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Process Creation and Deletions in Operating Systems

  • Last Updated : 25 Mar, 2020

Prerequisite – States of a Process in Operating Systems
There are two basic operations that can be performed on a process: Creation and Deletion. They are explained as following below.

1 . Process creation:

  • (i). When a new process is created, operating system assigns a unique Process Identifier (PID) to it and inserts a new entry in primary process table.
  • (ii). Then the required the required memory space for all the elements of process such as program, data and stack is allocated including space for its Process Control Block (PCB).
  • (iii). Next, the various values in PCB are initialized such as,
    1. Process identification part is filled with PID assigned to it in step (1) and also its parent’s PID.
    2. The processor register values are mostly filled with zeroes, except for the stack pointer and program counter. Stack pointer is filled with the address of stack allocated to it in step (ii) and program counter is filled with the address of its program entry point.
    3. The process state information would be set to ‘New’.
    4. Priority would be lowest by default, but user can specify any priority during creation.

      In the beginning, process is not allocated to any I/O devices or files. The user has to request them or if this is a child process it may inherit some resources from its parent.

  • (vi). Then the operating system will link this process to scheduling queue and the process state would be changed from ‘New’ to ‘Ready’. Now process is competing for the CPU.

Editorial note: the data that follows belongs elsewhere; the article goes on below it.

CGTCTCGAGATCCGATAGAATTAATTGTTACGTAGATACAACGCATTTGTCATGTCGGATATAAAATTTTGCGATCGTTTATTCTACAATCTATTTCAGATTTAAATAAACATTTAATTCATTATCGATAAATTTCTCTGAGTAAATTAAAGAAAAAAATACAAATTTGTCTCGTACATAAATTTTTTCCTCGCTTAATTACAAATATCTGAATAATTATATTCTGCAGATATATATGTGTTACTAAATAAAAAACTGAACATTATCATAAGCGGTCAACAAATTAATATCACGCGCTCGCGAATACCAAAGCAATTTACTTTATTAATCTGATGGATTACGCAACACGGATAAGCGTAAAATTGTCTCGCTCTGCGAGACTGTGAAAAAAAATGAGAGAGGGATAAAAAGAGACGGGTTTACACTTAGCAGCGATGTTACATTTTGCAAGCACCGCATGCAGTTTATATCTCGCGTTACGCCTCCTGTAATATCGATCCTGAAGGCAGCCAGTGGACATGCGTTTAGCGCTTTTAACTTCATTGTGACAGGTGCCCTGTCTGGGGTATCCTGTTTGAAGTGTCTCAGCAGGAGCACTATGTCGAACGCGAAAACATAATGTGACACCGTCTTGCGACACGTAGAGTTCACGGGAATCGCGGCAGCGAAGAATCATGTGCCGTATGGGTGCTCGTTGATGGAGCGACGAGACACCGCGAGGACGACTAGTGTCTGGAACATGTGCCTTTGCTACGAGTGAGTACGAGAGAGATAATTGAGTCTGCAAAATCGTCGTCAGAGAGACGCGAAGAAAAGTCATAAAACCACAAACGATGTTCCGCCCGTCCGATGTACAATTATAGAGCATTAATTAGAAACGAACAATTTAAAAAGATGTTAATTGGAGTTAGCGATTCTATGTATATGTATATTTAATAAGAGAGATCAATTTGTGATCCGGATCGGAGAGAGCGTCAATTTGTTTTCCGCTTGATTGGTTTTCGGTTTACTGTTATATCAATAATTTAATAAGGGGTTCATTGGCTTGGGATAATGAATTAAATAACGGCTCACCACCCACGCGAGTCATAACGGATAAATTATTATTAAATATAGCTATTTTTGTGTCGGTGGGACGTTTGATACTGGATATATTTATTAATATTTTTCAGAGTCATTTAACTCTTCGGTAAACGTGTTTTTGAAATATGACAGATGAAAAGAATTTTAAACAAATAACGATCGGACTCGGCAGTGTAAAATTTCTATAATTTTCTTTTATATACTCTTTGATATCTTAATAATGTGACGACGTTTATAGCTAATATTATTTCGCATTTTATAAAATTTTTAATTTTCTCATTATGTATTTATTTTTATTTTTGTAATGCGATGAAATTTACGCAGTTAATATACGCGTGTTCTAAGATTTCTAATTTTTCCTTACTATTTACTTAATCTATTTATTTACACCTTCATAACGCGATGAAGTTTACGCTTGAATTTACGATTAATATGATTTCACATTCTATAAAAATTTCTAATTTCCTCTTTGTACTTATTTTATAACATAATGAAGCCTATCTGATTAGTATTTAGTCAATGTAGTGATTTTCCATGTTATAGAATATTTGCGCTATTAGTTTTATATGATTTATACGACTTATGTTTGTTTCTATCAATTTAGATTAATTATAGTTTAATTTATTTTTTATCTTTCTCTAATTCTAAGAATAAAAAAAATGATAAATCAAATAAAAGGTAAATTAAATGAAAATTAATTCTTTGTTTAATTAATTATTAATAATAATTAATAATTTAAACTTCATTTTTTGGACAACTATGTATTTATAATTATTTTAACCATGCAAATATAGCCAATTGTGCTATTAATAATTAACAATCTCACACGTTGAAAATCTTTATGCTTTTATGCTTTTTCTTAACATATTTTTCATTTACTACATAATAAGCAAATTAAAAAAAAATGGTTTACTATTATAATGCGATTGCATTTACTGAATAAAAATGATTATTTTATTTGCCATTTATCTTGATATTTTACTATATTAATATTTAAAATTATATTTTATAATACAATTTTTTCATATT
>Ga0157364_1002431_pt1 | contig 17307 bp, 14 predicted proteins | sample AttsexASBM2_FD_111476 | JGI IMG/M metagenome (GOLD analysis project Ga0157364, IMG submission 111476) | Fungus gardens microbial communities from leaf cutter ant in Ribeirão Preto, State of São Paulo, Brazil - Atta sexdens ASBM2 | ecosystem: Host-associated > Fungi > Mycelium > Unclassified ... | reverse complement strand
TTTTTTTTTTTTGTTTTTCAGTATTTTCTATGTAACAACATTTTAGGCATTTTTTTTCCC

• (v). Additionally, operating system will create some other data structures such as log files or accounting files to keep track of processes activity.

2 . Process Deletion:
Processes are terminated by themselves when they finish’1 executing their last statement, then operating system USES exit( ) system call to delete its context. Then all the resources held by that process like physical and virtual memory, 10 buffers, open files etc., are taken back by the operating system. A process P can be terminated either by operation system or by the parent process of P.

A parent may terminate a process due to one of the following reasons,

  • (i). When task given to the child is not required now.
  • (ii). When child has taken more resources than its limit.
  • (iii). The parent of the process is exiting, as a result all its children are deleted. This is called as cascaded termination.

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